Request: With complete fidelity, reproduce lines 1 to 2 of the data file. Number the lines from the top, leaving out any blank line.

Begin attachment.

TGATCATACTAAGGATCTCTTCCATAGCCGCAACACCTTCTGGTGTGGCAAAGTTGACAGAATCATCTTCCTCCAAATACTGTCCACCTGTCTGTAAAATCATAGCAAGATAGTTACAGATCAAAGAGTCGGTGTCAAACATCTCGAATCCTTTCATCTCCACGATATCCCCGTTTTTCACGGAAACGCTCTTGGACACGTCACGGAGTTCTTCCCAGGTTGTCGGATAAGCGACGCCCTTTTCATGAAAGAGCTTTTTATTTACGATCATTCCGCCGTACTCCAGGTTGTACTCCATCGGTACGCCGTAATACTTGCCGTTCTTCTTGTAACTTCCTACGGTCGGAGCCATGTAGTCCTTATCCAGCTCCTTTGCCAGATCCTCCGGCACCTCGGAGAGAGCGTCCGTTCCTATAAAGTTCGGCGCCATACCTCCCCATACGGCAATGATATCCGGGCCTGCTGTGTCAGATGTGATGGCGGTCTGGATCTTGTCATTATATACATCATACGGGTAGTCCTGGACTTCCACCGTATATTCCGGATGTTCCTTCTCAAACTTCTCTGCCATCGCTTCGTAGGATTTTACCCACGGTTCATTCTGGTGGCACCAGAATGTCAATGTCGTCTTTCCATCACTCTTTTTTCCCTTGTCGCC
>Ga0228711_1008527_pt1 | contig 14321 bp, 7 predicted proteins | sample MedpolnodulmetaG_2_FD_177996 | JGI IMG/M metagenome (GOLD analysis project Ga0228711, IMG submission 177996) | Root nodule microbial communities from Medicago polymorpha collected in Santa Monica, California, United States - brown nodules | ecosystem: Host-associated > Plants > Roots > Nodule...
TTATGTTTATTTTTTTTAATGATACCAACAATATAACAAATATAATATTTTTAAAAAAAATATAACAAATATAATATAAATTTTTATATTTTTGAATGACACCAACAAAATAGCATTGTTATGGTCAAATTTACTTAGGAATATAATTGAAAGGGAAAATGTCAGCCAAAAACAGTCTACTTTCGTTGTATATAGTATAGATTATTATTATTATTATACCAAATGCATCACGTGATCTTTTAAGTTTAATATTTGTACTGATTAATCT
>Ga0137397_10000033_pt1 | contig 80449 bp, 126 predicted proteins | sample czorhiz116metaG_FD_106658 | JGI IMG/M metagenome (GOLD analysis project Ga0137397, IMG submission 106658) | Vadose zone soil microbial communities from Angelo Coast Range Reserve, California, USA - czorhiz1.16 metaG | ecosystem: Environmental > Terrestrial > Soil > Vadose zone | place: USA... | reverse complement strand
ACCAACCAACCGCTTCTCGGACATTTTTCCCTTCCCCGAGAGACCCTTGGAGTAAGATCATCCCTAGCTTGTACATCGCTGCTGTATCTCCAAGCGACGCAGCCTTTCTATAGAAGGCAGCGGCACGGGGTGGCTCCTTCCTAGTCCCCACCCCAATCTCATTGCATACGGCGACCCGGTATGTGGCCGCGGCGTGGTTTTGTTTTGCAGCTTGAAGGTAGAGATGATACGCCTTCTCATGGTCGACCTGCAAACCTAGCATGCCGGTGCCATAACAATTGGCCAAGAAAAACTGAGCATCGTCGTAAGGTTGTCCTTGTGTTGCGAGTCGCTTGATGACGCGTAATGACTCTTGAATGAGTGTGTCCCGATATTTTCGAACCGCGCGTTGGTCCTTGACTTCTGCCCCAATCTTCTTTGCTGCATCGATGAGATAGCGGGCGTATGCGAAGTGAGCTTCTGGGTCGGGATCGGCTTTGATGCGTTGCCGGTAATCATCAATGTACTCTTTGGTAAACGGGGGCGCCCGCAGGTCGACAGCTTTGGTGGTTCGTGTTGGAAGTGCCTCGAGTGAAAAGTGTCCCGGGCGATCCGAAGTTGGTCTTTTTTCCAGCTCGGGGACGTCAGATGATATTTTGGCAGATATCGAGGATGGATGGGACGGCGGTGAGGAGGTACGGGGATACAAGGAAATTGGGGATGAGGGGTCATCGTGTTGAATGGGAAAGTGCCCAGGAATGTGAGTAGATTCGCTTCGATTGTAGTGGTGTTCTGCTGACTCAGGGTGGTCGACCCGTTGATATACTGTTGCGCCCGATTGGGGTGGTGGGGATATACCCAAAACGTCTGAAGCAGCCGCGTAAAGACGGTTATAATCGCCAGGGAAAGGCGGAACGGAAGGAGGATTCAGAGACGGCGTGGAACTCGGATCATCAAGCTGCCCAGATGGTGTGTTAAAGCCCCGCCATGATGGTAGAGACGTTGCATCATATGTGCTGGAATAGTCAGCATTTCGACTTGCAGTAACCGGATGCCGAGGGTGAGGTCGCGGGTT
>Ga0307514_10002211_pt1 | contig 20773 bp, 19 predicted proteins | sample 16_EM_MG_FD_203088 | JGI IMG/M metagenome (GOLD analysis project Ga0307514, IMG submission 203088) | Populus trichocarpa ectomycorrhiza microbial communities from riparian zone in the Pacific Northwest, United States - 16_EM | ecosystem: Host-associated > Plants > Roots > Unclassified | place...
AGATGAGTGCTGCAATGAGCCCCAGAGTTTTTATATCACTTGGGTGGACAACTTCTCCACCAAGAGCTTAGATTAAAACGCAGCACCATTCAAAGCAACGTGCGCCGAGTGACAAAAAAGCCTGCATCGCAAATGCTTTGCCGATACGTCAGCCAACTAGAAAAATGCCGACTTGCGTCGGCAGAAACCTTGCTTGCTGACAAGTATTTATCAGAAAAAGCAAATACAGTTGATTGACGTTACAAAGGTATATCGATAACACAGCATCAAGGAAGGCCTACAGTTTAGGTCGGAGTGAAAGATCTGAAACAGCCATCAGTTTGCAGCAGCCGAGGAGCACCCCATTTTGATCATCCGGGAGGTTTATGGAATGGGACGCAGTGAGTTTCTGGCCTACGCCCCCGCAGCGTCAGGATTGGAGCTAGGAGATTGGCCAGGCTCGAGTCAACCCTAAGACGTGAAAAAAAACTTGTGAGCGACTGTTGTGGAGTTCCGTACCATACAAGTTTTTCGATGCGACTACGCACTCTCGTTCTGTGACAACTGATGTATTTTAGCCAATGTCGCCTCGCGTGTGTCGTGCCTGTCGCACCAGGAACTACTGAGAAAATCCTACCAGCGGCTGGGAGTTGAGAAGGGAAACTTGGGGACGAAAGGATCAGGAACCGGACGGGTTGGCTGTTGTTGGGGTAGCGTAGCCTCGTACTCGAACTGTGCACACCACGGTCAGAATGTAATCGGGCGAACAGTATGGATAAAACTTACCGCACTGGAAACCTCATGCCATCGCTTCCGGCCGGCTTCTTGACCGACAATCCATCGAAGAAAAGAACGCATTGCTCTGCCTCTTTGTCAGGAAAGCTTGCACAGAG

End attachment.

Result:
TGATCATACTAAGGATCTCTTCCATAGCCGCAACACCTTCTGGTGTGGCAAAGTTGACAGAATCATCTTCCTCCAAATACTGTCCACCTGTCTGTAAAATCATAGCAAGATAGTTACAGATCAAAGAGTCGGTGTCAAACATCTCGAATCCTTTCATCTCCACGATATCCCCGTTTTTCACGGAAACGCTCTTGGACACGTCACGGAGTTCTTCCCAGGTTGTCGGATAAGCGACGCCCTTTTCATGAAAGAGCTTTTTATTTACGATCATTCCGCCGTACTCCAGGTTGTACTCCATCGGTACGCCGTAATACTTGCCGTTCTTCTTGTAACTTCCTACGGTCGGAGCCATGTAGTCCTTATCCAGCTCCTTTGCCAGATCCTCCGGCACCTCGGAGAGAGCGTCCGTTCCTATAAAGTTCGGCGCCATACCTCCCCATACGGCAATGATATCCGGGCCTGCTGTGTCAGATGTGATGGCGGTCTGGATCTTGTCATTATATACATCATACGGGTAGTCCTGGACTTCCACCGTATATTCCGGATGTTCCTTCTCAAACTTCTCTGCCATCGCTTCGTAGGATTTTACCCACGGTTCATTCTGGTGGCACCAGAATGTCAATGTCGTCTTTCCATCACTCTTTTTTCCCTTGTCGCC
>Ga0228711_1008527_pt1 | contig 14321 bp, 7 predicted proteins | sample MedpolnodulmetaG_2_FD_177996 | JGI IMG/M metagenome (GOLD analysis project Ga0228711, IMG submission 177996) | Root nodule microbial communities from Medicago polymorpha collected in Santa Monica, California, United States - brown nodules | ecosystem: Host-associated > Plants > Roots > Nodule...